This was recognised by the commonwealth and all state and territory governments back in 2012 when the then Standing Council of Transport and Infrastructure agreed to the implementation of a new initiative, the National Airport Safeguarding Framework. The agreement represented a collective commitment from governments to ensure an appropriate balance is maintained between the social, economic and environmental needs of the community and the effective use of airport sites.

NASF raised the airport safeguarding bar in Australia but unfortunately in a number of cases state, territory and local government planning systems have been lagging behind the guidelines. Reforming these jurisdictional planning schemes to align as closely as possible with NASF is a key focus area for the airport industry.

The NASF also remains a focus area for the federal Department of Infrastructure and Regional Development in its recently released Corporate Plan 2017-18, which has identified key activities in relation to airspace protection and building-generated windshear and turbulence — both of which can result in significant safety and operational issues for aircraft.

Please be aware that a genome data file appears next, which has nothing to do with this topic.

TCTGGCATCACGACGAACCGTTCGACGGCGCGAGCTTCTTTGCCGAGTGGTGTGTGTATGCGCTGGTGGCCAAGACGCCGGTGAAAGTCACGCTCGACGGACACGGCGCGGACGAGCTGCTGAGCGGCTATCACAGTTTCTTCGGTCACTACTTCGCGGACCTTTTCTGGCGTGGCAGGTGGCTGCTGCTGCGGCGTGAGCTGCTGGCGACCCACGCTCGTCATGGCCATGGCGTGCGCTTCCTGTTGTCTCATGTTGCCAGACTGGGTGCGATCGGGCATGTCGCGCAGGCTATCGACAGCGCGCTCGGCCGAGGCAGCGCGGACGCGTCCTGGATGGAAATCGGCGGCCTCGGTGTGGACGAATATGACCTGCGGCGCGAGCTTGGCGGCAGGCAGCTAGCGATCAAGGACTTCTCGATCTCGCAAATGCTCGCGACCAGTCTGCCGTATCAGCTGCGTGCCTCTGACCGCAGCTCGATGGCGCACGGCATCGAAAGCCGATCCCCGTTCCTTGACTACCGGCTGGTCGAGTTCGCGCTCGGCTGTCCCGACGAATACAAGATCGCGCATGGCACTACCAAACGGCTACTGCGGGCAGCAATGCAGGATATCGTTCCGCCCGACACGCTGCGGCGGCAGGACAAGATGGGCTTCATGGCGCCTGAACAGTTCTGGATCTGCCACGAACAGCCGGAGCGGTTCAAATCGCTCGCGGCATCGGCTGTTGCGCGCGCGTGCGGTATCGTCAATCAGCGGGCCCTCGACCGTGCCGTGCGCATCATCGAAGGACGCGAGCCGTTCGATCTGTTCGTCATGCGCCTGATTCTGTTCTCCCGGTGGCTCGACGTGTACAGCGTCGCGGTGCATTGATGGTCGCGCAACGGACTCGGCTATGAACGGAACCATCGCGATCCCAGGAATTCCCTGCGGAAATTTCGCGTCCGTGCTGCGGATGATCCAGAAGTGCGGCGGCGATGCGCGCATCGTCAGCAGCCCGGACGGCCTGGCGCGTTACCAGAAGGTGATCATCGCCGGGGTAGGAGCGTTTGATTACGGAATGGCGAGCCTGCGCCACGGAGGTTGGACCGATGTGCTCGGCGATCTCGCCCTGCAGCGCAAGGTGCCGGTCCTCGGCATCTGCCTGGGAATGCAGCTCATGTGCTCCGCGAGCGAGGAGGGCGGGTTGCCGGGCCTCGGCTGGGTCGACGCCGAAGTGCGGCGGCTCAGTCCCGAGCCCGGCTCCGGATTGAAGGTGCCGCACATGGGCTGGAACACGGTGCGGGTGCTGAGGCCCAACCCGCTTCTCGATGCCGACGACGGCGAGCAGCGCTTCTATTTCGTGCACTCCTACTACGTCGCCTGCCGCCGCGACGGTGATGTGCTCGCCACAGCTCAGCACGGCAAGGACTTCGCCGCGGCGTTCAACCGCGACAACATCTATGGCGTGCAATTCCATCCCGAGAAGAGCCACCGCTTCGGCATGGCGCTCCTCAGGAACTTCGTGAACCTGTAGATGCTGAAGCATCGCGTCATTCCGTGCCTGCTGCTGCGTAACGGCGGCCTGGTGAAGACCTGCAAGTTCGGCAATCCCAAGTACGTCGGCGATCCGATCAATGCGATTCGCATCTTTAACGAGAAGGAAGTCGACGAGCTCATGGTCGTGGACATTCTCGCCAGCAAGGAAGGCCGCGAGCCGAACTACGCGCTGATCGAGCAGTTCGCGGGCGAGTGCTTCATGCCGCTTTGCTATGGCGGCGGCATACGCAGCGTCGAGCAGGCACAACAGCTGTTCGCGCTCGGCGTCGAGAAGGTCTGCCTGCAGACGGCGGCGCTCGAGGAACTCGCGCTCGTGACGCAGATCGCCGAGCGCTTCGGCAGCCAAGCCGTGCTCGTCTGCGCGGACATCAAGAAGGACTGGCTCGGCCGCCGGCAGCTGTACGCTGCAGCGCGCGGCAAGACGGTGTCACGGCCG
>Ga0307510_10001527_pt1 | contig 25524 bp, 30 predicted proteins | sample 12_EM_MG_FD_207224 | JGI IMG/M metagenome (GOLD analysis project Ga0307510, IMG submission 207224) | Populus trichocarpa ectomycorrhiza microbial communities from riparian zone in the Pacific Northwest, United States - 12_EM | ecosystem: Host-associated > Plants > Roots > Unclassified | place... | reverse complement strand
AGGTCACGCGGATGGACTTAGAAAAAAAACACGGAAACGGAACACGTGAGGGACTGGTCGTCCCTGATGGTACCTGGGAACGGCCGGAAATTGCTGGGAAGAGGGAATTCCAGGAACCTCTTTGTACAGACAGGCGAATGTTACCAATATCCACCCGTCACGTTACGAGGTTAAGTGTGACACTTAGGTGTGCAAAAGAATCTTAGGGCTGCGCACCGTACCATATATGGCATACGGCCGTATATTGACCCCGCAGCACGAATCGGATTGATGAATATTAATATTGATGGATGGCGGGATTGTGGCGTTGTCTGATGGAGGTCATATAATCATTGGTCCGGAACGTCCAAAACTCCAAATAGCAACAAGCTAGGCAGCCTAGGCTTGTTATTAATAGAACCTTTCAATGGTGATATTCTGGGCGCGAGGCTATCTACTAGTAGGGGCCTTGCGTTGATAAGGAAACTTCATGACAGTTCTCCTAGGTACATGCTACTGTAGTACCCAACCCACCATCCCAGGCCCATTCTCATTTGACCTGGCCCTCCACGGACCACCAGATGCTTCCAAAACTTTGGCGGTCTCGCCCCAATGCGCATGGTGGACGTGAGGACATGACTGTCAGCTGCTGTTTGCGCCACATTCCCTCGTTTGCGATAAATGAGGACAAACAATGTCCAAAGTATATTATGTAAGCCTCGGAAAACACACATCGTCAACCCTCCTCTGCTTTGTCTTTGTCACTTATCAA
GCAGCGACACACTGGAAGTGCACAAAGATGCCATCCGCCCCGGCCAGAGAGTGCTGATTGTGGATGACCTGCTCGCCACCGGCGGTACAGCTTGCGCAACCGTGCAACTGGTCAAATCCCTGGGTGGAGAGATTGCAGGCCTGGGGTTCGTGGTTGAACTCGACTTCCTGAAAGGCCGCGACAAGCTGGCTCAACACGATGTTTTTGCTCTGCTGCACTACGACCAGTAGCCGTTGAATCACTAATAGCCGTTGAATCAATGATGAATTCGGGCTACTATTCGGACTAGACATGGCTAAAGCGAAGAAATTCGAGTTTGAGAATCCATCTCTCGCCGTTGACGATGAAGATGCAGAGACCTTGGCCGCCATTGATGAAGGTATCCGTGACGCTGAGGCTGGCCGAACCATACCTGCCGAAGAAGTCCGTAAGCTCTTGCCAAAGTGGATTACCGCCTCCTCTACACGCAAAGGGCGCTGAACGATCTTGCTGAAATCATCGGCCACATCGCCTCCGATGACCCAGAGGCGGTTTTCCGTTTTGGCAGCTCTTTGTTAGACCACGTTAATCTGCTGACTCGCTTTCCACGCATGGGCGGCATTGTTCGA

The airport industry is pleased the department has recognised these issues as priority focus areas, both of which have been particularly problematic for airports in recent times. However, it is essential that the states follow the lead of the federal department and make genuine efforts to reform their respective planning schemes to ensure development proposals don’t detrimentally impact aviation.

While most people can appreciate why proposals for residential developments in the close vicinity of airports can be problematic when you consider aircraft noise issues, what is less commonly understood is why developments 20km or 30km away from the airport can be an issue. This comes down to the importance of airspace protection. Airspace can be most easily thought of as invisible three-dimensional planes or surfaces above the ground around an airport, sometimes quite complex in geometry.